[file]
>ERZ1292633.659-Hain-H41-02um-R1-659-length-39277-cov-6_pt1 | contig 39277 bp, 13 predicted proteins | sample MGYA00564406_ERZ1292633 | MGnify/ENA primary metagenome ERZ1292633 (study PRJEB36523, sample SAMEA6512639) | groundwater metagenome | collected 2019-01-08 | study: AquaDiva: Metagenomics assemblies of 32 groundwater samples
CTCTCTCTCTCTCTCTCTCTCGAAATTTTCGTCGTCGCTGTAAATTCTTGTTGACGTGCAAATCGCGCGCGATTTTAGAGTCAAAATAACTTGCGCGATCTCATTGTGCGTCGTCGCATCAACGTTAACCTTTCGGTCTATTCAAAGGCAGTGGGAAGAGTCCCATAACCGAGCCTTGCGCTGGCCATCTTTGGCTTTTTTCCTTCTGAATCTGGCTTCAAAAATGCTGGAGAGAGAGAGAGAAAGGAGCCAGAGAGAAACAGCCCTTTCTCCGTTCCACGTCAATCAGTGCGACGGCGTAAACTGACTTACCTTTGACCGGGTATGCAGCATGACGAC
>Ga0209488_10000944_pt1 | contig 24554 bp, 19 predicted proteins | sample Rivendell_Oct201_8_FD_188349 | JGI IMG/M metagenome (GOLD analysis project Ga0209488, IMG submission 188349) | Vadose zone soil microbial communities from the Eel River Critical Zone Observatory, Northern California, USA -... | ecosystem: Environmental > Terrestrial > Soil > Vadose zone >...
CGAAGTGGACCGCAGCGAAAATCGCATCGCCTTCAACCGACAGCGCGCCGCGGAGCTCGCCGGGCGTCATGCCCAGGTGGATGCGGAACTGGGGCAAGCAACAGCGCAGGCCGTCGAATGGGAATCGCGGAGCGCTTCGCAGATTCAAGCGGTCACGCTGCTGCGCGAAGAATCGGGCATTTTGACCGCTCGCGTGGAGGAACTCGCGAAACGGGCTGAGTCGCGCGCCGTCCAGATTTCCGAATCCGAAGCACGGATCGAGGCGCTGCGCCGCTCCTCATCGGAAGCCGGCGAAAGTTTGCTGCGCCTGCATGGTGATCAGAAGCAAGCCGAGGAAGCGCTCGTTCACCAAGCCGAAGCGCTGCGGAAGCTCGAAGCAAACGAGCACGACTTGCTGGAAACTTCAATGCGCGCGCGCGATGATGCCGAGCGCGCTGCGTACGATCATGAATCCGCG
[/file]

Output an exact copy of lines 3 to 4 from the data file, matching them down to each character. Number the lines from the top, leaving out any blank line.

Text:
>Ga0209488_10000944_pt1 | contig 24554 bp, 19 predicted proteins | sample Rivendell_Oct201_8_FD_188349 | JGI IMG/M metagenome (GOLD analysis project Ga0209488, IMG submission 188349) | Vadose zone soil microbial communities from the Eel River Critical Zone Observatory, Northern California, USA -... | ecosystem: Environmental > Terrestrial > Soil > Vadose zone >...
CGAAGTGGACCGCAGCGAAAATCGCATCGCCTTCAACCGACAGCGCGCCGCGGAGCTCGCCGGGCGTCATGCCCAGGTGGATGCGGAACTGGGGCAAGCAACAGCGCAGGCCGTCGAATGGGAATCGCGGAGCGCTTCGCAGATTCAAGCGGTCACGCTGCTGCGCGAAGAATCGGGCATTTTGACCGCTCGCGTGGAGGAACTCGCGAAACGGGCTGAGTCGCGCGCCGTCCAGATTTCCGAATCCGAAGCACGGATCGAGGCGCTGCGCCGCTCCTCATCGGAAGCCGGCGAAAGTTTGCTGCGCCTGCATGGTGATCAGAAGCAAGCCGAGGAAGCGCTCGTTCACCAAGCCGAAGCGCTGCGGAAGCTCGAAGCAAACGAGCACGACTTGCTGGAAACTTCAATGCGCGCGCGCGATGATGCCGAGCGCGCTGCGTACGATCATGAATCCGCG